The writer Bonnie Friedman considers what it means to create ‘realistic’ fictional characters:
“People don’t do such things!” is the last line of Ibsen’s Hedda Gabler — words cried out by the scandalized judge after Hedda has shot herself off-stage. His words echo in our ears as the curtain rings down and as the actors gradually emerge to take their bows, and as we shuffle out onto the street and back into our lives.
People don’t do such things! Well, if the blowhard who exclaims these words had actually believed it possible that the stymied Hedda might do what she threatens, maddened by the asphyxiating, conformity-bound society in which she lived . . . all might have ended differently.
Do people do such things? I’ve often wondered, reading about heroically outspoken or shockingly rude or tin-eared or laughably selfish or otherwise outrageous people in fiction. Yes, they’re great for the story, but do people in real life actually do such things? I’ve often wondered about this because I wanted to write characters who confronted one another, who weren’t as nice as I was, who weren’t as cowed by convention, who had an edge, had bite – and yet it was hard for me to actually perceive such people in my life. And I couldn’t write them if I didn’t believe in them. I wanted to write realistic fiction. Why couldn’t I perceive such people if they did exist?
One thing I’ve found about writing is that if you ask a question, the answers appear. The main thing is to formulate the question. Life starts supplying the answers.
In this case, I immediately heard a doctor say to a nurse, “You dress like a clown. Don’t come to work dressed like that!” I grabbed my notebook and scrawled his words. I was sitting in a clinic in Iowa City. I don’t recall what was wrong with me. But I do recall thinking: “Oh, my gosh! People actually do say such things.” How could that doctor be so mean? How could he be so ridiculing? What did he mean, “dress like a clown”? Surely the nurse didn’t have a red rubber nose on (although in fact I pictured that she did). Both were down the hall and my door was open. A moment later the doctor appeared to treat me; he was a brusque, starchy person with a peremptory manner. All these years – twenty years – later, I recall him.
And just yesterday I wrote in my notebook something else I wanted to remember because it, too, was so strange that my sense of reality wanted to subsume it, to deny it. A man and his date slid into seats my husband and I were about to sit down in. “Why don’t you see if you can move somebody else over?” said the man when I protested. Rather than argue, my husband and I raced to find other available seats, which were vanishing fast. “What exactly were his words?” I asked my husband a moment later, and I wrote them. This man was a handsome-ish man who’d stood near us in line, and had given away the whole end of “Up in the Air.” Fortunately he’d said loudly, before doing this: “Did you expect that ending?” and I’d flung my fingers into my ears. But the man talked on and on about the ending, while I pressed my fingers hard in my ears and hummed. Now I thought: sociopathic people do exist! And they are sometimes handsome, and obdurately oblivious or purposely uncaring of others, and they are real, and sometimes even steal your seat.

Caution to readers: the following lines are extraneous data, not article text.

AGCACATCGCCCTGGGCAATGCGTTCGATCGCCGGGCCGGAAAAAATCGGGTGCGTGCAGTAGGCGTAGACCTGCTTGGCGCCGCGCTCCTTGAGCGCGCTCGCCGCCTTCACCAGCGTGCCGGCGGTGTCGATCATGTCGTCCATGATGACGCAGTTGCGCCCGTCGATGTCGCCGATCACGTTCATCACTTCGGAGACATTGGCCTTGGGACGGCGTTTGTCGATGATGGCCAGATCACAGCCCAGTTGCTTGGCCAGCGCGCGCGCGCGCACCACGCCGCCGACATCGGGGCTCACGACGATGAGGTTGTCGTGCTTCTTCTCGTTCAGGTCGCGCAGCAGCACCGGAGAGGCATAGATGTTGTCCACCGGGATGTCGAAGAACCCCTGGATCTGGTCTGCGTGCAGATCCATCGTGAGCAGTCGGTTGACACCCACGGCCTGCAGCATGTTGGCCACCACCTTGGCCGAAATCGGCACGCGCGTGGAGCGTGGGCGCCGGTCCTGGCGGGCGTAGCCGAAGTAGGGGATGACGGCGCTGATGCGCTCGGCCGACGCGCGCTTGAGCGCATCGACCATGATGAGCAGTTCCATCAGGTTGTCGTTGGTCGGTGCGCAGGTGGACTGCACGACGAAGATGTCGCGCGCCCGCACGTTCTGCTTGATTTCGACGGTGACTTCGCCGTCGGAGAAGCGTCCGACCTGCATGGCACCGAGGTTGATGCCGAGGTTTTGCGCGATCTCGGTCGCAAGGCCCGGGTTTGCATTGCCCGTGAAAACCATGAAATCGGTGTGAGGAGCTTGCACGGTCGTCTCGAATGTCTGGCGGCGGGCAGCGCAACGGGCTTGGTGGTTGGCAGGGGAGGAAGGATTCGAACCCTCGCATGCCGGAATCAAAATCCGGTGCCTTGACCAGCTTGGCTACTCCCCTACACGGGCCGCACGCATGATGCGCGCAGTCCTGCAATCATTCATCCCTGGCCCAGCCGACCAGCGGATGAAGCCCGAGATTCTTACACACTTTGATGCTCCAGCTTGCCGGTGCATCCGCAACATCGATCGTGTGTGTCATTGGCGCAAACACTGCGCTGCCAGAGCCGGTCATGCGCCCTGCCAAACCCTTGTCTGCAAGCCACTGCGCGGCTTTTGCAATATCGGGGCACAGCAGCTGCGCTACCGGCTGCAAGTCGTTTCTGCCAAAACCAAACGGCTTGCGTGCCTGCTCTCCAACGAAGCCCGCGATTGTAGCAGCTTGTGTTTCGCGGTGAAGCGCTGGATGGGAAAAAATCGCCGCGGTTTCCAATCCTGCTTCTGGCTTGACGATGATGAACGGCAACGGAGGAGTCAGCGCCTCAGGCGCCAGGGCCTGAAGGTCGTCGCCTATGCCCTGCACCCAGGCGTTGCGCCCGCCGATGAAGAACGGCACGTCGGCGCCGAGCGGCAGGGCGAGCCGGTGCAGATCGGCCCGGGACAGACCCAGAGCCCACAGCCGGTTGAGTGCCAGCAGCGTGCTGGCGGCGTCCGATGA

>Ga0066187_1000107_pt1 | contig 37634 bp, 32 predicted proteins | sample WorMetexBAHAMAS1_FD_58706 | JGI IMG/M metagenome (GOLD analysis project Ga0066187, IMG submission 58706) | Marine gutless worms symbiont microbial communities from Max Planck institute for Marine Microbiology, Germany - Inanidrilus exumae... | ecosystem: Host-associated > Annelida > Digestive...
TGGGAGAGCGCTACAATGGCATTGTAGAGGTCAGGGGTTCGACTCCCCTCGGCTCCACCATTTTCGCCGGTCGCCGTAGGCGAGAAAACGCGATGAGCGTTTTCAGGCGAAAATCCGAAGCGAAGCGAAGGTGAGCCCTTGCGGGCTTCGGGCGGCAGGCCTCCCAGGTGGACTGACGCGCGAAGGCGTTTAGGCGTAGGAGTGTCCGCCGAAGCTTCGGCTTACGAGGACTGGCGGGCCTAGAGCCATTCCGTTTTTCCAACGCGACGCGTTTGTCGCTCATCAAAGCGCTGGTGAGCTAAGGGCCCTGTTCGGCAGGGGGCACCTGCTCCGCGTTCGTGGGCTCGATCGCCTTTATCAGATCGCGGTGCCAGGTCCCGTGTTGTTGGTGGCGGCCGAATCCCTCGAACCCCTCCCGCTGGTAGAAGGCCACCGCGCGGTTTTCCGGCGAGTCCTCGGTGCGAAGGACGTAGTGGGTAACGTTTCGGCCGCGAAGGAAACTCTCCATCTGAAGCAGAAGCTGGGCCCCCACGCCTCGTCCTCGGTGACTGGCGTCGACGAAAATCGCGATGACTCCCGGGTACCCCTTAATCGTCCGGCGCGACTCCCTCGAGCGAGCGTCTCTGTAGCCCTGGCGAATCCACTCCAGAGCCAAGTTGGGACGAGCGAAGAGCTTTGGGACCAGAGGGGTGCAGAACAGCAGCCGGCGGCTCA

Such people exist in my blind spot. As do many other people so rude or infuriating I automatically tell myself I misperceived. So now I make an effort to notice when I stumble across them or they stumble across me, and when I find them occupying my seat. One of the uses of writing, it seems to me, is to broaden our perspective, to wake us up, to end our innocence. And one aspect of this, for me, is to behold what a fabulous world we live in, with the most stupendous people living here with us, and grand stories springing up all around. How dull to be confined only to what we expect! I want to keep finding out what lives in my blind spot, what I tell myself can’t be true, isn’t real. How tired I am of my own limited vision! How eager I am to allow myself to see the unacknowledged aspects of my reality, and, alas, of my own quite flawed, loud, offensive, mistaken self.
I make it a practice now to record the unexpected, what makes me want to gawp and say, “People don’t do such things!” Contemplate the indigestible, the it-can’t-be-so, the but-people-don’t-do-such-things, I tell myself. Because I don’t want to be that conventional judge crying his verdict in amazement at the last instant. It benefits my writing to allow such characters in, and it benefits, as well, my vision of reality.
This is the second in a series of three essays Bonnie Friedman is writing for this blog this month. The first was “The Novel Terminable and Interminable.”